by Sharmila Choudhury
When I was thirteen in seventh grade
Finishing my evening bath
My mother combed my hair and
Told me I was far too naive—
I should wear my heart in a pocket rather
Than on my sleeve. I suppose she
Read in a book somewhere, on a torn,
Crumpled page of what to tell
Your daughter when she reached
A certain age. I didn’t give
What she said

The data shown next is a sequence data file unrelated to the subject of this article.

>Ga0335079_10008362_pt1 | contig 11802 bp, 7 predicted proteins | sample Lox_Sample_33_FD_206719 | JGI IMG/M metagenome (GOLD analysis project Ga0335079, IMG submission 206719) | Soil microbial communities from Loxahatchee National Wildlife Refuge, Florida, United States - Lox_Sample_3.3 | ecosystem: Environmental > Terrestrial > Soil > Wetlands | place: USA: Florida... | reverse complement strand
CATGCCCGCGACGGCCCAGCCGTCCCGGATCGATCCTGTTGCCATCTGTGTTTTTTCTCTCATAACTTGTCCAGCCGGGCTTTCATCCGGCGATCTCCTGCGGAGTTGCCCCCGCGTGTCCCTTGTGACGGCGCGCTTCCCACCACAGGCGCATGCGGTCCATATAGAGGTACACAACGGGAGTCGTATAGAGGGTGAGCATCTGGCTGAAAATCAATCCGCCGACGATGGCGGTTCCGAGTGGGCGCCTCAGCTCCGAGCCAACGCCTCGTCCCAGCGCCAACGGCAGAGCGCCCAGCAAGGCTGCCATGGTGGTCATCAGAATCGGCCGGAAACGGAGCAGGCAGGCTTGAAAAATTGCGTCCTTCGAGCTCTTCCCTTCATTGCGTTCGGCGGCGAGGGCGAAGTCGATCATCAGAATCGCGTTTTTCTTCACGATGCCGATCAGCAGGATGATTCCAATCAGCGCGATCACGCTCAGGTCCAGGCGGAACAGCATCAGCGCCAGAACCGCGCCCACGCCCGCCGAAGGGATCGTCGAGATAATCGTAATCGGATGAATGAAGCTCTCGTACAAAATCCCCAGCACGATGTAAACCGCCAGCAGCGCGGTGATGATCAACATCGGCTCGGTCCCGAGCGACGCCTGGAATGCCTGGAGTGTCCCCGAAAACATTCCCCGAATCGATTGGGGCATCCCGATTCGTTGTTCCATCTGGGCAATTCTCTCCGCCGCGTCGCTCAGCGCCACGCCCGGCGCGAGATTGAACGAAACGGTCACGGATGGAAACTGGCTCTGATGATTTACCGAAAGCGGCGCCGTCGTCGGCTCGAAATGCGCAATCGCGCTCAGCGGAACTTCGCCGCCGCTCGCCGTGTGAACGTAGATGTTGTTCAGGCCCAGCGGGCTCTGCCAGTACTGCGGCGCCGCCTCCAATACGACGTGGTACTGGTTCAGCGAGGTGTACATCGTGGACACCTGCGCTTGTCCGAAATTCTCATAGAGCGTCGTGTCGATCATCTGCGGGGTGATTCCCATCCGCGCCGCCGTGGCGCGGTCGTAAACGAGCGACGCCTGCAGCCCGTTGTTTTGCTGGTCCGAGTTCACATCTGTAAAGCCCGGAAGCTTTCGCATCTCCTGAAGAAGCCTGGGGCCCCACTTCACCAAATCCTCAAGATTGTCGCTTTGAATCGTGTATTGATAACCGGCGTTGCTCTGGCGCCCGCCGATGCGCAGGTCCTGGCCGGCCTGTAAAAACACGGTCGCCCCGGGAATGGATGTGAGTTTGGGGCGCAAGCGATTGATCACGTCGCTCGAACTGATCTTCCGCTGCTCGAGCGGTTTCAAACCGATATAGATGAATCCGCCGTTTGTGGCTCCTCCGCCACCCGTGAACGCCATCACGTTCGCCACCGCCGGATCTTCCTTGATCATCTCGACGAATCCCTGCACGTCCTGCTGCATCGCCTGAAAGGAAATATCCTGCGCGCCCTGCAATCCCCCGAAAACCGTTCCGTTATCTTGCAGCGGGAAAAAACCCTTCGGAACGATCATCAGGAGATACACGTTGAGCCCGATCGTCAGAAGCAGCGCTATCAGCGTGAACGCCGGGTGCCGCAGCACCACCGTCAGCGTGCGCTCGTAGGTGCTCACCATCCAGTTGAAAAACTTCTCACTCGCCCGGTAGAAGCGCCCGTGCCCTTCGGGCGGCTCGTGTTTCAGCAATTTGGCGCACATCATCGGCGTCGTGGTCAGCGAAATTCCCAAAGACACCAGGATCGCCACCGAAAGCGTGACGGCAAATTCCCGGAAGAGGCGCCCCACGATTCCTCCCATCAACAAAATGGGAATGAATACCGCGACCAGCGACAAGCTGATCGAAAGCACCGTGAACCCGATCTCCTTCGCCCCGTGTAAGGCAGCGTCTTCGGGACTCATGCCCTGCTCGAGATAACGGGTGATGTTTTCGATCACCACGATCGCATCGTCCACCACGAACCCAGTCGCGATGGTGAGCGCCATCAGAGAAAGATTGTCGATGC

It wasn’t until winter, I turned twenty
I realized what she said was truth.
The sound of your voice,
An opium easing my troubles.
Taunting me in my restless sleep.
So I watched, helplessly, as you
Descend into a state of ennui with
The mere thought of loving me.